The CEO’s daughter tapped her hand on the counter so he could hear the plastic thump. My hand’s a prosthetic, she said. He said it didn’t matter. He’d hold it anyway.
At the French restaurant he did.
In the candlelight, which reflected off the brushed silver of knives and forks and spoons, he held her hand across the table, their hands snaked between champagne flutes and small plates: warm Camembert, trout tartare, wild mushroom fricassee.
He held her hand while a French singer sang “La Vie en Rose.” He rubbed her ring, caressed her plastic ring finger, told her that she was beautiful.
For her part, the CEO’s daughter didn’t want to fall in love with the CEO.
Did not want to.
After all, she’d sacrificed her hand to be free from one CEO. Why should she sacrifice her freedom to be with another?
But when she looked across the table and saw the bruises on his lips, the scratches on his cheeks, the blood that had crusted in the corners of his nose, she knew that his mother hadn’t died easily.
His sacrifice had cost him a lot of effort.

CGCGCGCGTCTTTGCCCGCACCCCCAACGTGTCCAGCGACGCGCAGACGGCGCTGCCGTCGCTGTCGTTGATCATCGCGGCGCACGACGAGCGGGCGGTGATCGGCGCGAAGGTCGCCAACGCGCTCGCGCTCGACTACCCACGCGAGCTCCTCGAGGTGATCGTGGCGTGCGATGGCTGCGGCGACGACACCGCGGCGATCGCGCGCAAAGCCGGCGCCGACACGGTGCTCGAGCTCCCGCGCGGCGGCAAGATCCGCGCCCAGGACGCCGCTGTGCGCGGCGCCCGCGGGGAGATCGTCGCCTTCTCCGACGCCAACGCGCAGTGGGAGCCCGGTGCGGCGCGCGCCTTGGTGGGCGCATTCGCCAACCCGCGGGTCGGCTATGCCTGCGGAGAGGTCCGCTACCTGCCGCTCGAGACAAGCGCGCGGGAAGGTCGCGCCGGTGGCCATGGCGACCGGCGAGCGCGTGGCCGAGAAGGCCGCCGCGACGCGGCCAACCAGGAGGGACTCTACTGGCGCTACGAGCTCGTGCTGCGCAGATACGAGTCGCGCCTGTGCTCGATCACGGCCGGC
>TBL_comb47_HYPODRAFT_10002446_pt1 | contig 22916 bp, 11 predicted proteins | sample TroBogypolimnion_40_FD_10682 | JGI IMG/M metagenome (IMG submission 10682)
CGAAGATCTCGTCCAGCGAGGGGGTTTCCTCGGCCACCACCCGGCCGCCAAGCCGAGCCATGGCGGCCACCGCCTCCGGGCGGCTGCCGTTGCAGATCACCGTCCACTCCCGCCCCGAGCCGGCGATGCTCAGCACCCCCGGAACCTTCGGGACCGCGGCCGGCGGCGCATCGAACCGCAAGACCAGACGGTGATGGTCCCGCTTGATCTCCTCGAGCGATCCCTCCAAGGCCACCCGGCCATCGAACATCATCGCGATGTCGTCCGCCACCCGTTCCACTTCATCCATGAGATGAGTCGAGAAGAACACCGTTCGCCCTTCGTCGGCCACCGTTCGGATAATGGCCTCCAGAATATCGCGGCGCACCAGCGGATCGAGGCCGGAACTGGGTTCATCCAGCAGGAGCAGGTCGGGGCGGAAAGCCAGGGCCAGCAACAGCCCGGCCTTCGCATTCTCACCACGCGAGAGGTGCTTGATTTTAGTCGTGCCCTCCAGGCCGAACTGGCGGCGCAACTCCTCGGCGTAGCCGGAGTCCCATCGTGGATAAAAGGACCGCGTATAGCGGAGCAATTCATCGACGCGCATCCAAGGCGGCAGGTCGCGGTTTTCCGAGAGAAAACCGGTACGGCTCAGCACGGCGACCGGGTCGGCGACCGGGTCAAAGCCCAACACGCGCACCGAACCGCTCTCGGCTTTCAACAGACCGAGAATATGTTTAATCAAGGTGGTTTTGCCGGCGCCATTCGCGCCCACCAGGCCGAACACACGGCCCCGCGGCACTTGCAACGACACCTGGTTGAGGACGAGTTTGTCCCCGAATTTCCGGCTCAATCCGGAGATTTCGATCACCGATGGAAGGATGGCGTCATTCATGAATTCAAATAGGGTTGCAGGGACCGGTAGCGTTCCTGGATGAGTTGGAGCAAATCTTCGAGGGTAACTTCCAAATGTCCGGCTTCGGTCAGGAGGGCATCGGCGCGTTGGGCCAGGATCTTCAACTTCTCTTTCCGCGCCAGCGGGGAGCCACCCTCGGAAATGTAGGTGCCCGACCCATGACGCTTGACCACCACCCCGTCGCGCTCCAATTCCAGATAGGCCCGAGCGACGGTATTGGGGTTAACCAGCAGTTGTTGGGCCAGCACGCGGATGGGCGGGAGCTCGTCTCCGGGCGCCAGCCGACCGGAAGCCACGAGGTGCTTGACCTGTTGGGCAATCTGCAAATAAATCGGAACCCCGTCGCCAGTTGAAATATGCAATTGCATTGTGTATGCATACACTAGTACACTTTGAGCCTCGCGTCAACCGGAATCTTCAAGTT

When was the last time that someone had worked so hard for her?
It was back at the boarding school in Switzerland. Her roommate, the French girl. They’d kissed a little, the roommate and the CEO’s daughter. It was just making out, the CEO’s daughter would tell herself as the roommate vacuumed her toenails, let the CEO’s daughter copy her chemistry homework. The roommate went down to cafeteria to bring back breakfast for two, omelettes with goat cheese, sausage, and spinach. Maybe she would skip class, the CEO’s daughter thought as she lay in bed, waiting for breakfast and watching dust float in the sun slants. She would skip class and copy her roommates’ notes and then they would kiss some more. They were young and there was no harm in being young and kissing.